Teaching Kids about Money Management

The minute she started costing me money is the minute I started her savings account.

That initial trip to the doctor verified my pregnancy and caused an epiphany: This baby would be the biggest expense of my life. The span between her first month in utero and her medical degree would cost far more than any house.

So I began saving for her college. And I also set up a little Moolah Account for her – just $25 a month for every month of her life. And since her life began in my womb, the Moolah Account began that first month of gestation. I recommend this for any new mom and baby. It has led to a childhood of wonderful memories and meaningful lessons.

I took my baby to the bank, every month. First in my arms, then on my hip, then by the hand. “Look!” I’d exclaim. “it’s the bank teller lady! She’s going to put this $25 into your savings account! Saving money is good. Smart people save money!”

My daughter soon realized she had a fan club. The bank tellers heard her first baby babble. They witnessed her first steps as she walked all by herself to the counter. Throughout her first, second and third year they watched her fuzzy bald head grow locks of long hair. She received praise for her growing savings account balance.

She learned to love that bank!

Soon, she began earning money for chores. It did not matter that she move more crumbs around than she wiped up. It mattered that she tried her best. And it mattered that she saved a little bit of what she earned for those important trips to the bank. For along with every $25, she began adding a quarter. Or 50 cents. Sometimes a whole dollar!

Soon she was mowing the grass and washing the car. She learned about tithing. 10% went to Sunday school. She was helping missionaries go to South America! 10% went to savings during our monthly trips to the bank. And 80% she kept for herself. Keeping up with the percentages helped her with Math. It also helped her with reasoning and accountability.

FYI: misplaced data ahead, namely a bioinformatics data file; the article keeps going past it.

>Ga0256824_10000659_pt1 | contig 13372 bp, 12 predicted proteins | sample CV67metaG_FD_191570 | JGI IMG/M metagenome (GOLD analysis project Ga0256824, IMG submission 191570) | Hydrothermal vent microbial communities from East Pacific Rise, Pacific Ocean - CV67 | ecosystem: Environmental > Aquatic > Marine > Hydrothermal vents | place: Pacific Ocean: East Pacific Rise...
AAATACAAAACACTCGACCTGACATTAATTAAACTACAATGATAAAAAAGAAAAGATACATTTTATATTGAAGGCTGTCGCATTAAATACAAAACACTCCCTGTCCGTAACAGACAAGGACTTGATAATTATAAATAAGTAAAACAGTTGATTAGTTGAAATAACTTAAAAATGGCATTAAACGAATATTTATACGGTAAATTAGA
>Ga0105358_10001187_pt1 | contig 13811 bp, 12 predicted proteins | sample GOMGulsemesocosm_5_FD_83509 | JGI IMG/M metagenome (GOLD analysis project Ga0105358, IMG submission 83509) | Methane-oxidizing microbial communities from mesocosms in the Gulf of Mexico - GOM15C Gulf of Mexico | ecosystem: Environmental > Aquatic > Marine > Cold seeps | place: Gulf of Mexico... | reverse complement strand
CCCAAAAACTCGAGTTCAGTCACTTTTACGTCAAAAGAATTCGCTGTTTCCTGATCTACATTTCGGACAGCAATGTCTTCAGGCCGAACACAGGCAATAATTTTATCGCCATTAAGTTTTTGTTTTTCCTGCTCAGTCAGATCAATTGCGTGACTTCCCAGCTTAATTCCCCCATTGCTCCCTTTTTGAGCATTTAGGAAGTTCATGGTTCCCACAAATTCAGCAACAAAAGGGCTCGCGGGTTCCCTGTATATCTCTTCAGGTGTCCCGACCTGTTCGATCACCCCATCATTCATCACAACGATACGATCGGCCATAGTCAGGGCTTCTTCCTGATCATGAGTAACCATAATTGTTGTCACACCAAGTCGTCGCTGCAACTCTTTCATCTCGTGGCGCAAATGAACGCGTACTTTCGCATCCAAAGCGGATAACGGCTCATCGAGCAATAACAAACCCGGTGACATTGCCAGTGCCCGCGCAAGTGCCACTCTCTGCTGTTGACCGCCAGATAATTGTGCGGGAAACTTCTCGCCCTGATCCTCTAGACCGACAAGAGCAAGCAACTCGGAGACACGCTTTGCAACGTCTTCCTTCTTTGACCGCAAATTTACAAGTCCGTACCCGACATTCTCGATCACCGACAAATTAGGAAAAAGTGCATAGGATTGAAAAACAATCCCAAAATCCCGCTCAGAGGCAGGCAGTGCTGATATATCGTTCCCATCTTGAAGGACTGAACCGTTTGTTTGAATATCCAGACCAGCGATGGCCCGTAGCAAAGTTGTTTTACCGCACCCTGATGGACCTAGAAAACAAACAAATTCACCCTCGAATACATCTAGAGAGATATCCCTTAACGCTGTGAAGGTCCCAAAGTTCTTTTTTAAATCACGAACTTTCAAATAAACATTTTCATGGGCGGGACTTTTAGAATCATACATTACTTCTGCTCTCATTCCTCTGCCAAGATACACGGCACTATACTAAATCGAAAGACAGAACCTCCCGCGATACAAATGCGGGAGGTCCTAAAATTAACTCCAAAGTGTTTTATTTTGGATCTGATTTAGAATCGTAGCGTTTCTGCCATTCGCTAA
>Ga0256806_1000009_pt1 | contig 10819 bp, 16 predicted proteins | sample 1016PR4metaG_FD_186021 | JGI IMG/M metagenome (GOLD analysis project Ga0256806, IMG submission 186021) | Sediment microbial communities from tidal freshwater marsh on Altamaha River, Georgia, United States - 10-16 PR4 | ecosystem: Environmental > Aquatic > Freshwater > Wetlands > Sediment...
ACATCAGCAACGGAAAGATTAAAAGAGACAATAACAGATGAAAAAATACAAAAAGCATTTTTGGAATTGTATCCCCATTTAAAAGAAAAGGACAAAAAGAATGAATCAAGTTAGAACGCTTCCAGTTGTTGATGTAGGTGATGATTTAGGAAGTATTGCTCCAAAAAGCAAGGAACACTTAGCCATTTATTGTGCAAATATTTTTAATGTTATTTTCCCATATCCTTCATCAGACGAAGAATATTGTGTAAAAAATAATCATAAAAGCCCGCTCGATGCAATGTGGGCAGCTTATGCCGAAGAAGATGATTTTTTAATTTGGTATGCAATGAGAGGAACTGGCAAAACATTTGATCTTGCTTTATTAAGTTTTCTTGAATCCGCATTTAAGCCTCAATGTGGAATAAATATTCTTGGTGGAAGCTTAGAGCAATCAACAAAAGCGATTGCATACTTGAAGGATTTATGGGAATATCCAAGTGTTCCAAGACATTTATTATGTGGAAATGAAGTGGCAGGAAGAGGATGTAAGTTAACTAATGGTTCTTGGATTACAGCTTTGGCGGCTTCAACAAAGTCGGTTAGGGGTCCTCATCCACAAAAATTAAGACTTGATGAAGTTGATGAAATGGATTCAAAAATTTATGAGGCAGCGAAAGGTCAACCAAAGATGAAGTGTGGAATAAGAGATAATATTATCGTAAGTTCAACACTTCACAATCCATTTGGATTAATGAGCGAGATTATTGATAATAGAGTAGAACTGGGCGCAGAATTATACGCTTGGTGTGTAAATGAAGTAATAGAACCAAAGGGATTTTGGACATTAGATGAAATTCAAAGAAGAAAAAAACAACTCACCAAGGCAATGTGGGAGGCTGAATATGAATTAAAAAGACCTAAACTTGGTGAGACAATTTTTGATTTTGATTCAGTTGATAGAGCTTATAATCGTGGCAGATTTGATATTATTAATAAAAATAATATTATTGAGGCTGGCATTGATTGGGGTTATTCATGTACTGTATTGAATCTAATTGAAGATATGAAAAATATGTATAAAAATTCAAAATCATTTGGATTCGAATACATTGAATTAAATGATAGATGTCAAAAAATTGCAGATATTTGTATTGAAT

Then came the Nintendo DS. My child wanted one. Really, really wanted one! “Well, buy it!” I told her. “But mom, I don’t have enough money!” Hmmmm. “Honey, you keep 80% of everything you earn. Where does your money go? It seems to me that you spend it on stuff. Just stuff. Stuff that ends up on the floor. Stuff you lose or give away.”

“But mom …”

“But nothing. A Nintendo DS is a BIG expense. I don’t have $150 just laying around. It’s your choice – you can squander money or you can put it in a Nintendo jar.”

“A Nintendo jar?”

“Yes, like a piggy bank.”

So she worked and earned. And instead of squandering 80% of everything she earned, she set it aside. Her pride was unmistakable as we walked into Best Buy and came out with a pink Nintendo DS. She had done it! It took six months, but she had earned it all by herself.

Parents, I can’t stress how important it is for your child to save and earn, earn and save. The old saying is true: Give them a fish and it feeds them once, but teach your child to fish and they learn self-sufficiency. Make it fun! Make it count! Let your child see your save … even if it is just $25 a month in a Moolah Account!